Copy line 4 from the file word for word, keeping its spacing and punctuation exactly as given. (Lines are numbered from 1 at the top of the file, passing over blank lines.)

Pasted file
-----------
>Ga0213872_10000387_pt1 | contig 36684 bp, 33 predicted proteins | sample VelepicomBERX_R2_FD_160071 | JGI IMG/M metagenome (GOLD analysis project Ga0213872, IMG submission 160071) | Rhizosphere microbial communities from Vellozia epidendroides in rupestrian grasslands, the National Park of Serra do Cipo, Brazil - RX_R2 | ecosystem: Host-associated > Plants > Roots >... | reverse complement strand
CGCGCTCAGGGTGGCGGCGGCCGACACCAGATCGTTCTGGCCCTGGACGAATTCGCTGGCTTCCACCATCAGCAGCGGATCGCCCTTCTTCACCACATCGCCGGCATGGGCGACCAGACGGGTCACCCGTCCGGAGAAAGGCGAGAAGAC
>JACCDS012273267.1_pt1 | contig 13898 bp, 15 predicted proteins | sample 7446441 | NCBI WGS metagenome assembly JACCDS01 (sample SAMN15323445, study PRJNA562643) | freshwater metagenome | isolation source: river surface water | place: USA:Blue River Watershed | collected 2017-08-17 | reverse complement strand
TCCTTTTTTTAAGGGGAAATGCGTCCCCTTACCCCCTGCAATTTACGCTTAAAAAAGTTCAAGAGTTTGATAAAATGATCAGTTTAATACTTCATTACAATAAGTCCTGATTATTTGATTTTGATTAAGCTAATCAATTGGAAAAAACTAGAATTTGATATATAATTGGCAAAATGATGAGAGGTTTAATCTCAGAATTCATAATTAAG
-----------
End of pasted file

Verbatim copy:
TCCTTTTTTTAAGGGGAAATGCGTCCCCTTACCCCCTGCAATTTACGCTTAAAAAAGTTCAAGAGTTTGATAAAATGATCAGTTTAATACTTCATTACAATAAGTCCTGATTATTTGATTTTGATTAAGCTAATCAATTGGAAAAAACTAGAATTTGATATATAATTGGCAAAATGATGAGAGGTTTAATCTCAGAATTCATAATTAAG